Mountain Railways of India
Kalka Shimla Railway information

Kalka Shimla Railway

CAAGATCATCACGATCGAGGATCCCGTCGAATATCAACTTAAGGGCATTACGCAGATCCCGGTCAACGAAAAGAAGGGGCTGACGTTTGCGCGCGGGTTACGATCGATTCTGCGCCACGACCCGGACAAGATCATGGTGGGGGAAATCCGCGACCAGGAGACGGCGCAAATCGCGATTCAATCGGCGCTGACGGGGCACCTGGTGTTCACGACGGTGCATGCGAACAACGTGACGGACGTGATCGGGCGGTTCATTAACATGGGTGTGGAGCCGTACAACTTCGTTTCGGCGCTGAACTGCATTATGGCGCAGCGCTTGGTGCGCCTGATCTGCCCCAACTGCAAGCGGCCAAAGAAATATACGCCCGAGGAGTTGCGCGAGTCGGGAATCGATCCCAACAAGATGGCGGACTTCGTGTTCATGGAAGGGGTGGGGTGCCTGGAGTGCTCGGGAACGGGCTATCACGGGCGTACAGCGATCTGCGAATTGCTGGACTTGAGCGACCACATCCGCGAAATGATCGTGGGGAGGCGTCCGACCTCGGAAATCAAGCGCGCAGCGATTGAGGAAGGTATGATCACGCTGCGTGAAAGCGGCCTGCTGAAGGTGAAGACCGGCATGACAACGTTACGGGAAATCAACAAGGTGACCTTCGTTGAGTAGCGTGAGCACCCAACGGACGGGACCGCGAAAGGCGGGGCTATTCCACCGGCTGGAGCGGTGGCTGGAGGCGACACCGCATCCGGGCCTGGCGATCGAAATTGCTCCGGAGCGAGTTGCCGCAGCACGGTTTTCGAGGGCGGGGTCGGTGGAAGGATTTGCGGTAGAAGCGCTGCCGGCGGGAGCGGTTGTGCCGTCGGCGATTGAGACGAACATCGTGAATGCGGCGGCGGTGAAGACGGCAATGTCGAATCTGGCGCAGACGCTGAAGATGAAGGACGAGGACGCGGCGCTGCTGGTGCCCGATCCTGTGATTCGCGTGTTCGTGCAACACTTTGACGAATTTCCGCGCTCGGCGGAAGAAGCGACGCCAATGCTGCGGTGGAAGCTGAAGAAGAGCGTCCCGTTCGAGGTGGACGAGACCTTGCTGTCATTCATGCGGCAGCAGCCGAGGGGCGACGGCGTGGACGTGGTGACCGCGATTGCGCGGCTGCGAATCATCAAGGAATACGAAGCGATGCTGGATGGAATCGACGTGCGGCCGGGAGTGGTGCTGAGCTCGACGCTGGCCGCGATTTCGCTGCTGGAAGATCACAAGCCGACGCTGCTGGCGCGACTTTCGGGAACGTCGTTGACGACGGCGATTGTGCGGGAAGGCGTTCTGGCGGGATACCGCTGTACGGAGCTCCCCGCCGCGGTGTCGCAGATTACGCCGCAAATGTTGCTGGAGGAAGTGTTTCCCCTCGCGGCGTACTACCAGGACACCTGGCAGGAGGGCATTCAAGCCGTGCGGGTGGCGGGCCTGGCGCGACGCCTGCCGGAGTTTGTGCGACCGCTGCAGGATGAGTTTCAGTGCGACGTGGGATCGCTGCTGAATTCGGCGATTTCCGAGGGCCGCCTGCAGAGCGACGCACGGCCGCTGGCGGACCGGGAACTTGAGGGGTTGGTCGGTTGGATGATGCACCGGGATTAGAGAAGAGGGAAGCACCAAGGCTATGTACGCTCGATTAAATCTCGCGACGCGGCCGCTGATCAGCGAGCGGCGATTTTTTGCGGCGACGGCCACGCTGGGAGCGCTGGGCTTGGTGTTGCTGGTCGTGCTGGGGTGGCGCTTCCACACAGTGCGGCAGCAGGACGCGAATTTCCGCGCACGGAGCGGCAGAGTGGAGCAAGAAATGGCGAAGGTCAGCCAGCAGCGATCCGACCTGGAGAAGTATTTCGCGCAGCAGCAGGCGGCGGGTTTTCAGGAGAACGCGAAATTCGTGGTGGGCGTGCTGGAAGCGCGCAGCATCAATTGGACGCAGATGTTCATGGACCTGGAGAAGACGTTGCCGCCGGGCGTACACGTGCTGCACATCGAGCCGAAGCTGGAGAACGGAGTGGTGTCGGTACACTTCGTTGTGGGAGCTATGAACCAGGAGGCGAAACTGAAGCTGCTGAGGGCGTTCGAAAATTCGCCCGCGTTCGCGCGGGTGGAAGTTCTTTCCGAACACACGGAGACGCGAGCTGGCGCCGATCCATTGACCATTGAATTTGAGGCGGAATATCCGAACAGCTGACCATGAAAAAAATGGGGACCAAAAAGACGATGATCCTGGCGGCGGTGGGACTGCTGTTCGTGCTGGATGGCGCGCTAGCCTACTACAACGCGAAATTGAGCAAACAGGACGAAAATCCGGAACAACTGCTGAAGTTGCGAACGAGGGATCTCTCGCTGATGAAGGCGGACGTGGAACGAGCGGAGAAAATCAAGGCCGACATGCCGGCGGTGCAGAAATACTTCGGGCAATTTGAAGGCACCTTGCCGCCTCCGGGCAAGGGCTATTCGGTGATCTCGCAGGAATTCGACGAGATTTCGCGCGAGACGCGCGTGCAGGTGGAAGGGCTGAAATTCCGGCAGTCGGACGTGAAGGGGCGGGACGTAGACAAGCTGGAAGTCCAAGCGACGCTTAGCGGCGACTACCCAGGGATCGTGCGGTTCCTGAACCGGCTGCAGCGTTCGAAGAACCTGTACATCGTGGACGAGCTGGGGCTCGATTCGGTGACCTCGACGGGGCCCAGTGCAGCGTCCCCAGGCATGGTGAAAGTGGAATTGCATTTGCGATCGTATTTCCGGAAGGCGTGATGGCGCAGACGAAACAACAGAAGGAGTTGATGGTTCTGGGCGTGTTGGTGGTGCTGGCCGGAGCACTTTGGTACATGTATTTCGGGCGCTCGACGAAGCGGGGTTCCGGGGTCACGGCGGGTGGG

The Kalka–Shimla Railway is a 2 ft 6 in (762 mm) narrow gauge railway in North India travelling along a mostly mountainous route from Kalka to Shimla. It is known for dramatic views of the hills and surrounding villages. The Kalka–Shimla Railway was built in 1898. to connect Shimla, the summer capital of India during the British Raj, with the rest of the Indian rail system. At the time of construction 107 tunnels and 864 bridges, were built throughout the course of the track. The Chief Engineer of the project was H.S. Herlington. The locomotives used during the earlier period were manufactured by Sharp, Stewart and Company, and larger locomotives were introduced which were manufactured by Hunslet Engine Company. The diesel and diesel-hydraulic locomotives were started operation in 1955 and 1970 respectively. The railway was declared a heritage by the Himachal Pradesh government in 2007, and in 2008 it became a UNESCO World Heritage Site alongwith the other Mountain Railways of India. Shimla (then spelt Simla) was settled by the British shortly after the first Anglo-Gurkha war, and is located at 7,116 feet (2,169 m) in the foothills of the Himalayas. By the 1830s, Shimla had already developed as a major base for the British. It became the summer capital of British India in 1864, and was also the headquarters of the British army in India. Prior to construction of the railway, communication with the outside world was via village cart. The 1,676 mm (5 ft 6 in) broad gauge Delhi-Kalka line opened in 1891. The Kalka–Shimla Railway was built on 2 ft (610 mm) narrow gauge tracks by the Delhi-Ambala-Kalka Railway Company beginning in 1898. The estimated cost was Rs 86,78,500 but the cost doubled during construction. The 96.54 km (59.99 mi) line opened for traffic on 9 November 1903. It was inaugurated by Viceroy of India Lord Curzon. Because of the high capital and maintenance costs and peculiar working conditions, the Kalka–Shimla Railway was allowed to charge higher fares than on other lines. However, the company was still not profitable and was purchased by the government on 1 January 1906 for Rs 1,71,07,748. In 1905 the line was regauged to 2 ft 6 in (762 mm) to conform to standards set by the Indian War Department. This route passes through a city named Solan, which is also known as mini Shimla. A festival celebrating the goddess Shoolini Devi, after which the city is named, is held each summer in June. In 2007, the government of Himachal Pradesh declared the railway a heritage property. For about a week starting on 11 September 2007, an expert team from UNESCO visited the railway to review and inspect it for possible selection as a World Heritage Site. On 8 July 2008, the Kalka–Shimla Railway became part of the World Heritage Site Mountain Railways of India. alongside Darjeeling Himalayan Railway, Nilgiri Mountain Railway, and Chhatrapati Shivaji Terminus. The Kalka–Shimla Railway was built to connect Shimla, the summer capital of India during the British Raj, with the Indian rail system. Now, Shimla is the capital city of Himachal Pradesh and Kalka is a town in the Panchkula district of Haryana. The route is famous for its scenery and improbable construction. Stations: The route winds from the Himalayan Shivalik Hills foothills at Kalka to several important points such as Dharampur, Solan, Kandaghat, Taradevi, Barog, Salogra, Totu (Jutogh), Summerhill and Shimla at an altitude of 2,076 meters (6,811 ft). Tunnels: Originally 107 tunnels were built on Kalka Shimla Railway Track and 102 remain in use. The longest tunnel is at Barog. Engineer Colonel Barog dug the tunnel from both ends and could not align them and was symbolically fined one rupee. He couldn't live with the shame and committed suicide inside the incomplete tunnel. Chief Engineer H.S. Herlington later completed the tunnel with help from Bhalku, a local sadhu. Infrastructure: The line has 864 bridges. The railway has a ruling gradient of 1 in 33 or 3%. It has 919 curves, the sharpest being 48 degrees (a radius of 122.93 feet or 37.47 m). Climbing from 656 meters (2,152 ft), the line terminates at an elevation of 2,076 meters (6,811 ft) at Shimla, a difference in height of 1,420 meters (4,660 ft). The line originally used 42 lb/yd (20.8 kg/m) rail but this was later relaid to 60 lb/yd (29.8 kg/m) rail.


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